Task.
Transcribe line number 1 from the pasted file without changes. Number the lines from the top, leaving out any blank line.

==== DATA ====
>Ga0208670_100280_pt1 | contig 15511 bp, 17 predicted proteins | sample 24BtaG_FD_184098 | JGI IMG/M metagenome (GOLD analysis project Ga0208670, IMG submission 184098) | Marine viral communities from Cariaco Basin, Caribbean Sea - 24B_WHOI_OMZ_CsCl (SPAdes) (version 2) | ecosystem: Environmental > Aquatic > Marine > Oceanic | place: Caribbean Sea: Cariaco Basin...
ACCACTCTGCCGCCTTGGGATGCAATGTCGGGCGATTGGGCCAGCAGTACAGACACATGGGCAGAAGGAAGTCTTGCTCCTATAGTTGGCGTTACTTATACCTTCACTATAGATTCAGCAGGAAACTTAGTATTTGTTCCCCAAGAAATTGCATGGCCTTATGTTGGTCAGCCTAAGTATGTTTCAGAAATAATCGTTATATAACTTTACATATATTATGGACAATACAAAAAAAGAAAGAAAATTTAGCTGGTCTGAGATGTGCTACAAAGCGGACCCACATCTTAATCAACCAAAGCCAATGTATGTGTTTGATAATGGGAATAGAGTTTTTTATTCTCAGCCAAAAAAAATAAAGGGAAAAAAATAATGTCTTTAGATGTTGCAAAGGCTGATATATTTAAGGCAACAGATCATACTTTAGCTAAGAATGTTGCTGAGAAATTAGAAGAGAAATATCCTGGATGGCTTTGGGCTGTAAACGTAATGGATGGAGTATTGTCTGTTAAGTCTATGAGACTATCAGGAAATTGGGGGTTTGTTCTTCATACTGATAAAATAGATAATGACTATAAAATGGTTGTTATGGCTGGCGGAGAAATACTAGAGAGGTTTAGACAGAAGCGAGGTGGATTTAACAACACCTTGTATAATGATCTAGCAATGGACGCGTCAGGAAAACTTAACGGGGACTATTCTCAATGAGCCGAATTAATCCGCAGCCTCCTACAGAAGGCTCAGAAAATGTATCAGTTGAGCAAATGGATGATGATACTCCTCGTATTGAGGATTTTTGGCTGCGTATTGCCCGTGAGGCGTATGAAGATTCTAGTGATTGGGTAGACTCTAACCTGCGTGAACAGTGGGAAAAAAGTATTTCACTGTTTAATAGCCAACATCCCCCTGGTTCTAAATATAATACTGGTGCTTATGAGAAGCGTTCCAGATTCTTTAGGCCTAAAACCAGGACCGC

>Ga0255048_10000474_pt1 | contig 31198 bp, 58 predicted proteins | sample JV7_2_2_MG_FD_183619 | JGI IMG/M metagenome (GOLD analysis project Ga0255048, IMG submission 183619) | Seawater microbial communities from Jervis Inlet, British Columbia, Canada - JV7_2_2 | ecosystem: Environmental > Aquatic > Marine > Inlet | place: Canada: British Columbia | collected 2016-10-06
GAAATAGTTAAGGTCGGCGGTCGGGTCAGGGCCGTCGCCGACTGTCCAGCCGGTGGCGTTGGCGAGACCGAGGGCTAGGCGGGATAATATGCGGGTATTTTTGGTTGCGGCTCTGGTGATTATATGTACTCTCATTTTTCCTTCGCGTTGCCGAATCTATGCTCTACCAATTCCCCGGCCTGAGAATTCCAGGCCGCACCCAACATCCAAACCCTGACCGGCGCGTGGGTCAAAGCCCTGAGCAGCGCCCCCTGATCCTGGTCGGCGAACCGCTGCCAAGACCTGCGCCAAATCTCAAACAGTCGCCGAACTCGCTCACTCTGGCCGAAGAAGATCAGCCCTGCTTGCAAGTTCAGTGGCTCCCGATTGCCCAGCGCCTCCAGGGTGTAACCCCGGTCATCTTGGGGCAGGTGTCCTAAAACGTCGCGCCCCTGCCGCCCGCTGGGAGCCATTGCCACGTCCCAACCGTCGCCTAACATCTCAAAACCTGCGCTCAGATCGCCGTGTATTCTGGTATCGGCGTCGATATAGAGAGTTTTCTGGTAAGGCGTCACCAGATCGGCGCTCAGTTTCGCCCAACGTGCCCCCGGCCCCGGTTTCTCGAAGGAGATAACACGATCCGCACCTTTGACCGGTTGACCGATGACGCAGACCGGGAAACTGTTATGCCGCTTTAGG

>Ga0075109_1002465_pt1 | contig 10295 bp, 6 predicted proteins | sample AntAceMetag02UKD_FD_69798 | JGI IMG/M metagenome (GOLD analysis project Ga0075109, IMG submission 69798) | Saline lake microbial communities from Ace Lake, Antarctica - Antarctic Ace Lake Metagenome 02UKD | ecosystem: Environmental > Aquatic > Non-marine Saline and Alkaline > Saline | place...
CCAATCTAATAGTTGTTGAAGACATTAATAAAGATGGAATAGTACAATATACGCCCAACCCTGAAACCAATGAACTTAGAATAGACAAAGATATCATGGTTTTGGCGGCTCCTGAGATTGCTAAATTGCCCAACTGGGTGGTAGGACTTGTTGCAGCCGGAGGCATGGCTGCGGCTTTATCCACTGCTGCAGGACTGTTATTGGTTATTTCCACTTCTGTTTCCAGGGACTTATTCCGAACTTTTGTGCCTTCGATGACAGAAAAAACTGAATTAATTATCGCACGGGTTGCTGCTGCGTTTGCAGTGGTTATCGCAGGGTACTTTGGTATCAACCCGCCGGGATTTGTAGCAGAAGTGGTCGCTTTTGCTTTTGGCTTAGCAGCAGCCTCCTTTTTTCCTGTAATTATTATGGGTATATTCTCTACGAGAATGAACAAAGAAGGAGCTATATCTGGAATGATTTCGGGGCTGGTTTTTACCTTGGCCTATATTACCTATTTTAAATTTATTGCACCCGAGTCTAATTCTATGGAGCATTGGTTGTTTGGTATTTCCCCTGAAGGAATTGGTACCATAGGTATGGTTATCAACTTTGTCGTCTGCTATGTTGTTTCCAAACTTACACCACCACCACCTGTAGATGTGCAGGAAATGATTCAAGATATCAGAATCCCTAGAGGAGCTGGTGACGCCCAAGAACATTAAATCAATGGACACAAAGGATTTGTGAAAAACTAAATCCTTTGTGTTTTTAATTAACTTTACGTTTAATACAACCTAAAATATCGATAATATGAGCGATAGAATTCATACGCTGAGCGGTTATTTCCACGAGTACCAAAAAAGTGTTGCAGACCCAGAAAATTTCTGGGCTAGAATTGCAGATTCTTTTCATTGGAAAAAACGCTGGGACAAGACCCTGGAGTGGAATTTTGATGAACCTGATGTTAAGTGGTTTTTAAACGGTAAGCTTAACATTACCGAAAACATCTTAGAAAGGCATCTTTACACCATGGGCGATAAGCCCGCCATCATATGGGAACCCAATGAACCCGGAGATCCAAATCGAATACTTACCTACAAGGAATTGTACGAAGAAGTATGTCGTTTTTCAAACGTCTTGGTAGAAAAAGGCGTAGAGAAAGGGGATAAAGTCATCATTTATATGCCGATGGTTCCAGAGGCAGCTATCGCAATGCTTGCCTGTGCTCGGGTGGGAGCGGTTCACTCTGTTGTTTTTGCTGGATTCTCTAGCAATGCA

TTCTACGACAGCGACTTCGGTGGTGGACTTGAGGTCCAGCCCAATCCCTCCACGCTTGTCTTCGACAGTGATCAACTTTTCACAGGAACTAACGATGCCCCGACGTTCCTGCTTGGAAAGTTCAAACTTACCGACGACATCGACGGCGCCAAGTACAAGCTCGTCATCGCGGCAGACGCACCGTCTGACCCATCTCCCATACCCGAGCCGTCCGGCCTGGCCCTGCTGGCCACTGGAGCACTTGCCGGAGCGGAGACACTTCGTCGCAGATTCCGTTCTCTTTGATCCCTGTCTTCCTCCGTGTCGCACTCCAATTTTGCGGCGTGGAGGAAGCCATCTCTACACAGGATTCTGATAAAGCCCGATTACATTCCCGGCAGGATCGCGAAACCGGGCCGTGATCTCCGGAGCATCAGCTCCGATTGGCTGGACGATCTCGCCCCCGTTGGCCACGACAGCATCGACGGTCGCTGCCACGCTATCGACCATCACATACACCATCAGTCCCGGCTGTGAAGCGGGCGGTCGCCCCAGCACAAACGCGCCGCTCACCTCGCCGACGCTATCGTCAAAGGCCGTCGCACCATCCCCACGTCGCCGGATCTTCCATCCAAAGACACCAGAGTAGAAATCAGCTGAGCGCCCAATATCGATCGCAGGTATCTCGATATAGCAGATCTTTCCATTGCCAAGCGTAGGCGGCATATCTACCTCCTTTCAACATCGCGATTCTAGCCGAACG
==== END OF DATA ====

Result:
>Ga0208670_100280_pt1 | contig 15511 bp, 17 predicted proteins | sample 24BtaG_FD_184098 | JGI IMG/M metagenome (GOLD analysis project Ga0208670, IMG submission 184098) | Marine viral communities from Cariaco Basin, Caribbean Sea - 24B_WHOI_OMZ_CsCl (SPAdes) (version 2) | ecosystem: Environmental > Aquatic > Marine > Oceanic | place: Caribbean Sea: Cariaco Basin...